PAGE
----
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Controversial ecommerce alcohol site Quenched to be resurrected

  • News
  • May 26, 2015
  • Elly Strang
Controversial ecommerce alcohol site Quenched to be resurrected

To our loyal supporters - the party's not over. We're "refuelling" the site and will be back online soon. Sign up at info@quenched.co.nz

Posted by Quenched NZ on Monday, May 25, 2015

The site closed last week after backlash from health professionals, who said it encourages binge drinking.

Its advertising campaign highlighted the convenience and speed of its services.

“Need booze quick? We’ll have it to your door in 45 minutes. Don’t stop the party at your place early, we are here to help.”

The site allowed people to buy wine, beer, spirits and cider online, as well as snacks.

The deliveries were only available to people within central Wellington for a fee of $5. Orders over $50 were free.

Tom Brown, David Loveridge and Anika Rani founded the site.

They talked to Stuff about the business last week, with Loveridge saying that the business was legal and that they didn’t want to encourage irresponsible drinking.

The Quenched website was shut down after the article prompted a flurry of publicity.

Quenched is laying low for now and did not respond to requests for comment from The Register.

Despite the early criticism it faced, the company is not alone in the online alcohol delivery market – sites like liquorcabinet.co.nz, themill.co.nz, topshelfliquor.co.nz and farrowines.co.nz all deliver booze.

However, the point of difference with Quenched is the speed of its delivery.

Other sites may take up to 24 hours to deliver, while Quenched does it within the hour – or within 23 minutes, as this guy below found.

In light of Auckland Council cracking down on alcohol retailers, the laws around online sales of alcohol seem to be reasonably loose.

One of the biggest problems with alcohol being sold online is whether the purchaser’s age can be verified.

Online seller The Mill was in trouble last year for delivering a bottle of alcohol ordered by a 17-year-old.

An experiment by TV One’s Breakfast show last year also found three out of five online booze retailers didn’t check a 16-year-old’s ID when it was delivered.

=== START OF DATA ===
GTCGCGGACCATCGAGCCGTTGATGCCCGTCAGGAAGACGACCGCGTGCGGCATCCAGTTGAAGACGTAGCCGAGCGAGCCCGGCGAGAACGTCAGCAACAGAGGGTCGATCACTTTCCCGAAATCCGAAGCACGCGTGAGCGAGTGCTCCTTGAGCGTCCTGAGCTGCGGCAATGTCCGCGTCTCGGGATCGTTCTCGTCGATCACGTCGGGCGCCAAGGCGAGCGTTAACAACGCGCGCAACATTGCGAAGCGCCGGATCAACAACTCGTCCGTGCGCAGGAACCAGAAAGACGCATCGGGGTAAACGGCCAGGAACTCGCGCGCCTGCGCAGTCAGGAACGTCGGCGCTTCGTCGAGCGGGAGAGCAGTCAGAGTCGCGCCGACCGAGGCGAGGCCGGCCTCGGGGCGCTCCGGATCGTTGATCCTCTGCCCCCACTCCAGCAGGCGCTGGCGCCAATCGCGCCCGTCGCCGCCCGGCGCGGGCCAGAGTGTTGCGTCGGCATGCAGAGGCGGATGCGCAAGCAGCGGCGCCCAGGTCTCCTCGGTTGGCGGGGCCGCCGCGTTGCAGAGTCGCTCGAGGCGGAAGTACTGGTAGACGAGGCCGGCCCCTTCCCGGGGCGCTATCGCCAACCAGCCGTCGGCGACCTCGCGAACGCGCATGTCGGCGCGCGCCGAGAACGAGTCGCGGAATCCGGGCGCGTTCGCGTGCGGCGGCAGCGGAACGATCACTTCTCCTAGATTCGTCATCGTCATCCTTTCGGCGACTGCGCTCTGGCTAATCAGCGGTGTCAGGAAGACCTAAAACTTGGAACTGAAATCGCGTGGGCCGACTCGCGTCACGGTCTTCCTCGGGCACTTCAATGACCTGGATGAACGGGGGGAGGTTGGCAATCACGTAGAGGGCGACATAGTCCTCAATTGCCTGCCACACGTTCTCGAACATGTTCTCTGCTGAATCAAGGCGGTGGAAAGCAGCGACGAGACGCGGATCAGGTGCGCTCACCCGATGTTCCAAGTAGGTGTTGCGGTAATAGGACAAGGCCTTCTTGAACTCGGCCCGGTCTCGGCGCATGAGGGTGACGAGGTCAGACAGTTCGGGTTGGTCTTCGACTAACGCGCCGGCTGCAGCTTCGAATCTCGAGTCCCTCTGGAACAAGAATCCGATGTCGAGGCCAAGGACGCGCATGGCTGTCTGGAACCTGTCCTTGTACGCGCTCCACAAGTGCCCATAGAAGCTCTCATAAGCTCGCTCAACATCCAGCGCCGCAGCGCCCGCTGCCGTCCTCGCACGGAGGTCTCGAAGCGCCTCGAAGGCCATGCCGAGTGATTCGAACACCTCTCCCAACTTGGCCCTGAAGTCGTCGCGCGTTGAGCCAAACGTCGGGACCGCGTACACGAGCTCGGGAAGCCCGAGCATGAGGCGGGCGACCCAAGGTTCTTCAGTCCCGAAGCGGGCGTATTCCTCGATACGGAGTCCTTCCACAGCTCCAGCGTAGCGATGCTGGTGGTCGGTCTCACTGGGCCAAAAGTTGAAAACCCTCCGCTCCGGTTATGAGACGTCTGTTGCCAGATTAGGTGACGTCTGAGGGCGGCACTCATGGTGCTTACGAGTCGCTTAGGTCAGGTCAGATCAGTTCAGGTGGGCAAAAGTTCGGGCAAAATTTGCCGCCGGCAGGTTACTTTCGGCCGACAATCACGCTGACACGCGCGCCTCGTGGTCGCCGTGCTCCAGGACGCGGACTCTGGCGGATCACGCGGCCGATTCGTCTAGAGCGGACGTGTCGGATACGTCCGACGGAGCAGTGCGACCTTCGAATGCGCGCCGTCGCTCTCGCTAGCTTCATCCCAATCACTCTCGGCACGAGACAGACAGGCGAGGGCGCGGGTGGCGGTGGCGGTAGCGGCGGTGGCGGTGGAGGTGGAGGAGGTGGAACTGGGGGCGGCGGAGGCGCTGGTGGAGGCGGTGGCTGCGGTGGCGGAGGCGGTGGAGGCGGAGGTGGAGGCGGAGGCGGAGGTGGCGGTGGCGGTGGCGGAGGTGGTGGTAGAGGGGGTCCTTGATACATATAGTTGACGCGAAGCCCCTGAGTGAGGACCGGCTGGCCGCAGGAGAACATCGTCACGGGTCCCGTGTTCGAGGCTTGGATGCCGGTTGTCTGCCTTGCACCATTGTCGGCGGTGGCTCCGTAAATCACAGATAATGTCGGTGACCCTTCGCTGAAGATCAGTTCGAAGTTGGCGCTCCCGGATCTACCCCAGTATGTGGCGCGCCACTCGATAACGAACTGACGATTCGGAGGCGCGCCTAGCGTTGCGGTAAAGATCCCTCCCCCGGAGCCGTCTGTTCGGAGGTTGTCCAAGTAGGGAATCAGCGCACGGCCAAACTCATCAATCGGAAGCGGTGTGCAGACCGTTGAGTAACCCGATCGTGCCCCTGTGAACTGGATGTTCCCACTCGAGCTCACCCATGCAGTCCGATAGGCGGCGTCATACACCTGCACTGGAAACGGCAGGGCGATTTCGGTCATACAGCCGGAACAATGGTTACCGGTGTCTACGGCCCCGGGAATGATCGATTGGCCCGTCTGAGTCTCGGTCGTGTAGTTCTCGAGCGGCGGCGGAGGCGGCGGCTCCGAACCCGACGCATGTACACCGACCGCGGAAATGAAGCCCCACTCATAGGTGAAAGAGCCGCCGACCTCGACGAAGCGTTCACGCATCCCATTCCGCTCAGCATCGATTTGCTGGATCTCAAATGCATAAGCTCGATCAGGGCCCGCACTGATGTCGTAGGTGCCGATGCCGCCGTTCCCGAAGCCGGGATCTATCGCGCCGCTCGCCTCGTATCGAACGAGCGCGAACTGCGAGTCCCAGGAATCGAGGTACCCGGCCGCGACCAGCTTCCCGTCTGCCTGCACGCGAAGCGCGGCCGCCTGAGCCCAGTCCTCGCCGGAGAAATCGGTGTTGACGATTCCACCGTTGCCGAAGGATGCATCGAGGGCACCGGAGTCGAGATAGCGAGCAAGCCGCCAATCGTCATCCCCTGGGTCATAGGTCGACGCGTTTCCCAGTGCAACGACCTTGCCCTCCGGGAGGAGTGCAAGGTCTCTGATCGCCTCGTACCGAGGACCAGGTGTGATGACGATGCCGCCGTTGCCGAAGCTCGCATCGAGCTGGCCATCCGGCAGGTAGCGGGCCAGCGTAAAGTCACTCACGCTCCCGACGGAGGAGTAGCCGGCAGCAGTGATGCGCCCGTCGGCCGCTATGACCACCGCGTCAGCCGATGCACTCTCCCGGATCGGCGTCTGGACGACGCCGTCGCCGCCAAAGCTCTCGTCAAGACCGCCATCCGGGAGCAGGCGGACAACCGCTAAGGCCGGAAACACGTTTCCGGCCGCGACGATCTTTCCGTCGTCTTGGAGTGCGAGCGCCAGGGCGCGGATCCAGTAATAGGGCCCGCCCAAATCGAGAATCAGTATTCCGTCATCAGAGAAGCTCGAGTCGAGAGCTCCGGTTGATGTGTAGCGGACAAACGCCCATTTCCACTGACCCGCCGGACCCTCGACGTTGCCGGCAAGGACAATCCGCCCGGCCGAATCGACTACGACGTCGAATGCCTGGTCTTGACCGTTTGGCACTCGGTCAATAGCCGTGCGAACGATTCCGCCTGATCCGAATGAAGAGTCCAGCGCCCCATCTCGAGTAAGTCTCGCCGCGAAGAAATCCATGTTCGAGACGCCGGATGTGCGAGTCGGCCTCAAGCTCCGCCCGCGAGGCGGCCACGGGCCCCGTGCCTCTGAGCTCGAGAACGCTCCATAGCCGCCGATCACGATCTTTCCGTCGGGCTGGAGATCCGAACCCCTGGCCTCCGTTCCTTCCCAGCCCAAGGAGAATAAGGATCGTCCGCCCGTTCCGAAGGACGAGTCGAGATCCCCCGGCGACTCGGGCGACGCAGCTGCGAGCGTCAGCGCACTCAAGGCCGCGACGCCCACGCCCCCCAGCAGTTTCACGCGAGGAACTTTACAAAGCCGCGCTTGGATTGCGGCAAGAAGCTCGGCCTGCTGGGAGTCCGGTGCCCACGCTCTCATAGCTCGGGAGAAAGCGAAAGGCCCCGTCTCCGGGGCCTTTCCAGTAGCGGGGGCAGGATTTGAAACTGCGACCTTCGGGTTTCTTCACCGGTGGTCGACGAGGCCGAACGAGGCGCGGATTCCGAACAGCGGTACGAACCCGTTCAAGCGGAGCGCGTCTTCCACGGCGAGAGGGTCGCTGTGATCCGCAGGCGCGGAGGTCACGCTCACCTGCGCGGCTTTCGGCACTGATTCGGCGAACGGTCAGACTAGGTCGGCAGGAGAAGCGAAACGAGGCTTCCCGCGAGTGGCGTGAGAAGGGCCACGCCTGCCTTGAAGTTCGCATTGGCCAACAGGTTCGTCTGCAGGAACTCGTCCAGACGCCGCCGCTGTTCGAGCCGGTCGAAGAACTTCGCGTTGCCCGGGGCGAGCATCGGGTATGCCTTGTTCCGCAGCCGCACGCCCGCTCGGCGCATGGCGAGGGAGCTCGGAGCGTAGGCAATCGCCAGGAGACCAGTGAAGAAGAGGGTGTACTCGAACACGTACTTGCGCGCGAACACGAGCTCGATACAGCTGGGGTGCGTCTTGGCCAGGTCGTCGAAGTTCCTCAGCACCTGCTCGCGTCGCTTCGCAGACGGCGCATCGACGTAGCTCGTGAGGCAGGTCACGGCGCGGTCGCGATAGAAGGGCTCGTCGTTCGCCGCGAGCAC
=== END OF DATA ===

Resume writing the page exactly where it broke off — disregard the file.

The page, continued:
The current laws on the supply of alcohol in New Zealand state remote sellers (such as the internet) of alcohol can require purchasers to declare at least twice that they’re over the age of 18.  

This can be done through tick boxes or submitting their birth date before entering the site.

The pop up that appears when first entering The Mill's website.

This isn’t mandatory to have, as websites like Topshelf Liquor don’t have any pop-up that tests the visitor’s age.

No pop up appears when visiting Topshelf Liquor's website.

The Ministry of Justice will review policies around online alcohol sales in two years to make a more detailed assessment on the harm caused by remote sales.

It will also look at how well technology can verify a buyer’s age.

In a review of the laws in 2010 by Alcohol Healthwatch called ‘Alcohol in our Lives: Curbing the Harm’ stated that:

“Much of the alcohol sold over the internet is only sold in large quantities, such as six or 12 bottles of wine, which obviously requires a more significant financial outlay than the purchase of a smaller quantity at a store. Additionally, internet alcohol purchases always involve a delay between the order and delivery, usually of at least 24 hours. All of these factors mean alcohol sold over the internet is less likely to result in casual, unplanned purchases and purchases by young people.”

However, this logic doesn’t apply to sites like Quenched, which speed up the process and offer to deliver any type of alcohol within the hour for a cheap fee.

This makes it a much more convenient way for underagers to get their hands on booze.

Overseas, Drizly, which was one of the first companies to delve into online alcohol delivery territory, has its delivery people equipped with iPhones that have software to scan an identity document and determine it’s valid.

The largest liquor distributors in the US have invested in Drizly in the hopes that it can accelerate ecommerce and innovation in the alcohol industry.

Ecommerce giant Amazon is also keen to expand its grocery service to potentially include beers, wine and spirits.

 It has submitted applications for liquor licenses in the Seattle area.

Perhaps this is a sign of what might be to come here with New Zealand supermarkets in the online sphere.

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